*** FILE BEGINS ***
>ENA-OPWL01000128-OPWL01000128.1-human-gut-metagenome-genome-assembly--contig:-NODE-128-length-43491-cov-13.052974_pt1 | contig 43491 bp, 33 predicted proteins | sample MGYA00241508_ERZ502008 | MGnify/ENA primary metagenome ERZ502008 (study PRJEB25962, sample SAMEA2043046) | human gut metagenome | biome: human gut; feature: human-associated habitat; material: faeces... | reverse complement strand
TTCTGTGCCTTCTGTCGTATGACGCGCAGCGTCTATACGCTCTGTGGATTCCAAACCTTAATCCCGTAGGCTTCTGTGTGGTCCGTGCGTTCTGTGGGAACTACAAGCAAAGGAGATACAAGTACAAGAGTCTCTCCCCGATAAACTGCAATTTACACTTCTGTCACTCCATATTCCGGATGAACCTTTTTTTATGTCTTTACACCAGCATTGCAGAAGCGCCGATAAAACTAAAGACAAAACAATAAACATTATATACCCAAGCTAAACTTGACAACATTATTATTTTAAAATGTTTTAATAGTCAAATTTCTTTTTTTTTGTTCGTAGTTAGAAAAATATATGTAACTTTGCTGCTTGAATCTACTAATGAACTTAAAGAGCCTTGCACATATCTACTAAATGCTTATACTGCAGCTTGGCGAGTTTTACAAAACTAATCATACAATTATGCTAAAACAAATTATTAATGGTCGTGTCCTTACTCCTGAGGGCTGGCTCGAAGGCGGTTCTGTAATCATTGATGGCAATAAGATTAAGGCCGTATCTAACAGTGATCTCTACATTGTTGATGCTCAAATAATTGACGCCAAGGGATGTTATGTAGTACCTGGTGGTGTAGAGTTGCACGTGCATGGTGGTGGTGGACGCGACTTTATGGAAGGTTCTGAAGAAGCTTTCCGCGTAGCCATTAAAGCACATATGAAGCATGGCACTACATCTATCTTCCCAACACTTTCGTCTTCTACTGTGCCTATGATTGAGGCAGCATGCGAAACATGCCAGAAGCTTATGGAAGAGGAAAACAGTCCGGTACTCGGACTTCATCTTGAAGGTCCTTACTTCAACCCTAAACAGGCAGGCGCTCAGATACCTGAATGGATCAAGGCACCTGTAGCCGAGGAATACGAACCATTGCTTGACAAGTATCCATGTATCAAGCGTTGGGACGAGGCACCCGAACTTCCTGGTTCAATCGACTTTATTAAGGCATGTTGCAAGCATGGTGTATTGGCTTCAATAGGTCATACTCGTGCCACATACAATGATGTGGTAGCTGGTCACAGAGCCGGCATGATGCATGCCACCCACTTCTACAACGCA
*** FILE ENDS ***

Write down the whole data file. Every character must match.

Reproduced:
>ENA-OPWL01000128-OPWL01000128.1-human-gut-metagenome-genome-assembly--contig:-NODE-128-length-43491-cov-13.052974_pt1 | contig 43491 bp, 33 predicted proteins | sample MGYA00241508_ERZ502008 | MGnify/ENA primary metagenome ERZ502008 (study PRJEB25962, sample SAMEA2043046) | human gut metagenome | biome: human gut; feature: human-associated habitat; material: faeces... | reverse complement strand
TTCTGTGCCTTCTGTCGTATGACGCGCAGCGTCTATACGCTCTGTGGATTCCAAACCTTAATCCCGTAGGCTTCTGTGTGGTCCGTGCGTTCTGTGGGAACTACAAGCAAAGGAGATACAAGTACAAGAGTCTCTCCCCGATAAACTGCAATTTACACTTCTGTCACTCCATATTCCGGATGAACCTTTTTTTATGTCTTTACACCAGCATTGCAGAAGCGCCGATAAAACTAAAGACAAAACAATAAACATTATATACCCAAGCTAAACTTGACAACATTATTATTTTAAAATGTTTTAATAGTCAAATTTCTTTTTTTTTGTTCGTAGTTAGAAAAATATATGTAACTTTGCTGCTTGAATCTACTAATGAACTTAAAGAGCCTTGCACATATCTACTAAATGCTTATACTGCAGCTTGGCGAGTTTTACAAAACTAATCATACAATTATGCTAAAACAAATTATTAATGGTCGTGTCCTTACTCCTGAGGGCTGGCTCGAAGGCGGTTCTGTAATCATTGATGGCAATAAGATTAAGGCCGTATCTAACAGTGATCTCTACATTGTTGATGCTCAAATAATTGACGCCAAGGGATGTTATGTAGTACCTGGTGGTGTAGAGTTGCACGTGCATGGTGGTGGTGGACGCGACTTTATGGAAGGTTCTGAAGAAGCTTTCCGCGTAGCCATTAAAGCACATATGAAGCATGGCACTACATCTATCTTCCCAACACTTTCGTCTTCTACTGTGCCTATGATTGAGGCAGCATGCGAAACATGCCAGAAGCTTATGGAAGAGGAAAACAGTCCGGTACTCGGACTTCATCTTGAAGGTCCTTACTTCAACCCTAAACAGGCAGGCGCTCAGATACCTGAATGGATCAAGGCACCTGTAGCCGAGGAATACGAACCATTGCTTGACAAGTATCCATGTATCAAGCGTTGGGACGAGGCACCCGAACTTCCTGGTTCAATCGACTTTATTAAGGCATGTTGCAAGCATGGTGTATTGGCTTCAATAGGTCATACTCGTGCCACATACAATGATGTGGTAGCTGGTCACAGAGCCGGCATGATGCATGCCACCCACTTCTACAACGCA